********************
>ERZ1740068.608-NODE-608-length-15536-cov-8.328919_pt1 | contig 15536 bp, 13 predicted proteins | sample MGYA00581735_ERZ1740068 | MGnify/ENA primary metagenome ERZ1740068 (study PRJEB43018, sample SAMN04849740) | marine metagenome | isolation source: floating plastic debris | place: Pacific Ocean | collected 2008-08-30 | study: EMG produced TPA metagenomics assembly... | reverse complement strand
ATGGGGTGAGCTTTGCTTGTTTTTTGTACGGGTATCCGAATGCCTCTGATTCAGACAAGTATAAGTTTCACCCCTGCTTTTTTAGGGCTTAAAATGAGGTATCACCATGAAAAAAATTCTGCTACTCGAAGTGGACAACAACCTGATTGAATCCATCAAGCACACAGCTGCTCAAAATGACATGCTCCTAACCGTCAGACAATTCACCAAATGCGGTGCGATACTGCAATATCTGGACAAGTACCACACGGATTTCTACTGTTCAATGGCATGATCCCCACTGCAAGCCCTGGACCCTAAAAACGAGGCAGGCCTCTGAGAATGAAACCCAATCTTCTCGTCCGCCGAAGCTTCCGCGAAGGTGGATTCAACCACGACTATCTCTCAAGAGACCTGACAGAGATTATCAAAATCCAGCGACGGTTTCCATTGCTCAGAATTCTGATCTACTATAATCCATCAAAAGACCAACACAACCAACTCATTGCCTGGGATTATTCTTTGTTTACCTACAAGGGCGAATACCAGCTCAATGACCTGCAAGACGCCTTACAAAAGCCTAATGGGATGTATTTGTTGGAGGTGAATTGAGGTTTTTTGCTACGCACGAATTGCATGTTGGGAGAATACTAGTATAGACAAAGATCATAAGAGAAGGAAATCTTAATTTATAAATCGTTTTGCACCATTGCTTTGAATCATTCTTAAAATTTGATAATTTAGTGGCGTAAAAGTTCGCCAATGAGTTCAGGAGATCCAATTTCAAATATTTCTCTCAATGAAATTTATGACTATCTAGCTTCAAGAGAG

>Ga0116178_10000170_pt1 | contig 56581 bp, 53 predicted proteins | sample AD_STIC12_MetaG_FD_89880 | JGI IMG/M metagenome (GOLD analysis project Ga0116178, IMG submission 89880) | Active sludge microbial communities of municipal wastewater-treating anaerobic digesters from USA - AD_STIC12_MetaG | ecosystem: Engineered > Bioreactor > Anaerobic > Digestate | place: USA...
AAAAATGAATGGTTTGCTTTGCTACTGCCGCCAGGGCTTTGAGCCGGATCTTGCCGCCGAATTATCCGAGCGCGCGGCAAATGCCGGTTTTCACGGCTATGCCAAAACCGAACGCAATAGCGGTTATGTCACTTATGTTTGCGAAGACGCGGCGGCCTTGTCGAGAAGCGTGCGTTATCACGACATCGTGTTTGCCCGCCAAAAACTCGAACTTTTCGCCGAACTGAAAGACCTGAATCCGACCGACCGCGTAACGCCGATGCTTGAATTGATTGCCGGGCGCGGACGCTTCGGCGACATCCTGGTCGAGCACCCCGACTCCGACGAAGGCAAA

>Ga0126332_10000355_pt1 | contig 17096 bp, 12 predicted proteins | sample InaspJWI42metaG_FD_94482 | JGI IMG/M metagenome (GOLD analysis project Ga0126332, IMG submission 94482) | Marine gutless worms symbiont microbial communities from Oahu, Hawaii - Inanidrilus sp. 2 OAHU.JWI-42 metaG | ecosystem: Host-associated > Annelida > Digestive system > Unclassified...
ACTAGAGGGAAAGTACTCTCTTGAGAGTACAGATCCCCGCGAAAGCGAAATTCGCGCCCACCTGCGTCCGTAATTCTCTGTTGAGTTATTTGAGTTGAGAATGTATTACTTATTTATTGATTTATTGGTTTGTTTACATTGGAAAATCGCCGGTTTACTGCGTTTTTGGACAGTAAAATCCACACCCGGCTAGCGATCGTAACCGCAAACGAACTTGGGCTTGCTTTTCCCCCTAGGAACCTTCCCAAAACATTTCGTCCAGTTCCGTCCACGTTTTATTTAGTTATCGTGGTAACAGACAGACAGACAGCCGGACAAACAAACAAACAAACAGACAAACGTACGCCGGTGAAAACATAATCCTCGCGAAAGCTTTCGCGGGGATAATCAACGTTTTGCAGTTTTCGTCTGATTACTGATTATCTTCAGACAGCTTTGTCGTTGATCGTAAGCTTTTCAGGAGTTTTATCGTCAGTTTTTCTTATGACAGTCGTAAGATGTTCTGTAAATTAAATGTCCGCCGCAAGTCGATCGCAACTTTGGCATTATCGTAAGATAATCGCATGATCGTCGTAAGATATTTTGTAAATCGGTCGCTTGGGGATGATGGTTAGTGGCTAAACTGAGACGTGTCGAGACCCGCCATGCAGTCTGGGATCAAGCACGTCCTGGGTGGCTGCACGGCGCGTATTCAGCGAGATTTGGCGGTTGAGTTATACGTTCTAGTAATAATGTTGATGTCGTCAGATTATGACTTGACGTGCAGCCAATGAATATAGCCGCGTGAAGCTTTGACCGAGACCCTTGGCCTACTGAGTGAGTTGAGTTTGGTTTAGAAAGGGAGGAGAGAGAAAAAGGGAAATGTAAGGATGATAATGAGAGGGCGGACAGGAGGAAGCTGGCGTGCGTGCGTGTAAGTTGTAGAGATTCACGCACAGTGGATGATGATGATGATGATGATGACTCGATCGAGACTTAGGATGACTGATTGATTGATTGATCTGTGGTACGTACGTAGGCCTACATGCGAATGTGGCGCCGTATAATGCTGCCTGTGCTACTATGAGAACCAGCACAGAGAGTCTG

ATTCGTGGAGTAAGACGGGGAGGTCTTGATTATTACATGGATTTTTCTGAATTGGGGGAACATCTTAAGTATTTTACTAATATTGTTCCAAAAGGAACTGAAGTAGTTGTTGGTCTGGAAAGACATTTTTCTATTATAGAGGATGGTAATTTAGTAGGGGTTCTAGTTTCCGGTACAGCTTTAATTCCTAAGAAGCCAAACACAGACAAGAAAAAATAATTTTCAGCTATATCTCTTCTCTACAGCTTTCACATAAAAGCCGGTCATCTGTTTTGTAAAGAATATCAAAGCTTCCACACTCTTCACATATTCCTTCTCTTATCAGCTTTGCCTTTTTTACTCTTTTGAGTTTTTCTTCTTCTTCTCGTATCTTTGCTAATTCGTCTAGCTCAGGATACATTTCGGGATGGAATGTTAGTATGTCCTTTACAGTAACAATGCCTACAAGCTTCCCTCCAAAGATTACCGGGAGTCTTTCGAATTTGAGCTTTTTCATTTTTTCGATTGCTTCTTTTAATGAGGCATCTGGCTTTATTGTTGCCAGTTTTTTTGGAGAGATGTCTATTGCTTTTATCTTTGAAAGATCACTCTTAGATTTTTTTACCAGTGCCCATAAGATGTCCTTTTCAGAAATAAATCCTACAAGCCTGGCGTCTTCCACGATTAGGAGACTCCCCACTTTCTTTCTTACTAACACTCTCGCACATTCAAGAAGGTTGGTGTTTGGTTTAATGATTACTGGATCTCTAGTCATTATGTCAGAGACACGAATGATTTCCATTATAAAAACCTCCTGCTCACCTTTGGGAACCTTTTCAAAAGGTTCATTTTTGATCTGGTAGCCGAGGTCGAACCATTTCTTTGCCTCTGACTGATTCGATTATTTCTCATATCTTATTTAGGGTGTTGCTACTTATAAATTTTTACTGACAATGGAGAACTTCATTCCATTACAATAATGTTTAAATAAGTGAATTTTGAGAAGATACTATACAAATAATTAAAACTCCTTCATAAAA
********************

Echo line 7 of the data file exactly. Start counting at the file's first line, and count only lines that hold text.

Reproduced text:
ATTCGTGGAGTAAGACGGGGAGGTCTTGATTATTACATGGATTTTTCTGAATTGGGGGAACATCTTAAGTATTTTACTAATATTGTTCCAAAAGGAACTGAAGTAGTTGTTGGTCTGGAAAGACATTTTTCTATTATAGAGGATGGTAATTTAGTAGGGGTTCTAGTTTCCGGTACAGCTTTAATTCCTAAGAAGCCAAACACAGACAAGAAAAAATAATTTTCAGCTATATCTCTTCTCTACAGCTTTCACATAAAAGCCGGTCATCTGTTTTGTAAAGAATATCAAAGCTTCCACACTCTTCACATATTCCTTCTCTTATCAGCTTTGCCTTTTTTACTCTTTTGAGTTTTTCTTCTTCTTCTCGTATCTTTGCTAATTCGTCTAGCTCAGGATACATTTCGGGATGGAATGTTAGTATGTCCTTTACAGTAACAATGCCTACAAGCTTCCCTCCAAAGATTACCGGGAGTCTTTCGAATTTGAGCTTTTTCATTTTTTCGATTGCTTCTTTTAATGAGGCATCTGGCTTTATTGTTGCCAGTTTTTTTGGAGAGATGTCTATTGCTTTTATCTTTGAAAGATCACTCTTAGATTTTTTTACCAGTGCCCATAAGATGTCCTTTTCAGAAATAAATCCTACAAGCCTGGCGTCTTCCACGATTAGGAGACTCCCCACTTTCTTTCTTACTAACACTCTCGCACATTCAAGAAGGTTGGTGTTTGGTTTAATGATTACTGGATCTCTAGTCATTATGTCAGAGACACGAATGATTTCCATTATAAAAACCTCCTGCTCACCTTTGGGAACCTTTTCAAAAGGTTCATTTTTGATCTGGTAGCCGAGGTCGAACCATTTCTTTGCCTCTGACTGATTCGATTATTTCTCATATCTTATTTAGGGTGTTGCTACTTATAAATTTTTACTGACAATGGAGAACTTCATTCCATTACAATAATGTTTAAATAAGTGAATTTTGAGAAGATACTATACAAATAATTAAAACTCCTTCATAAAA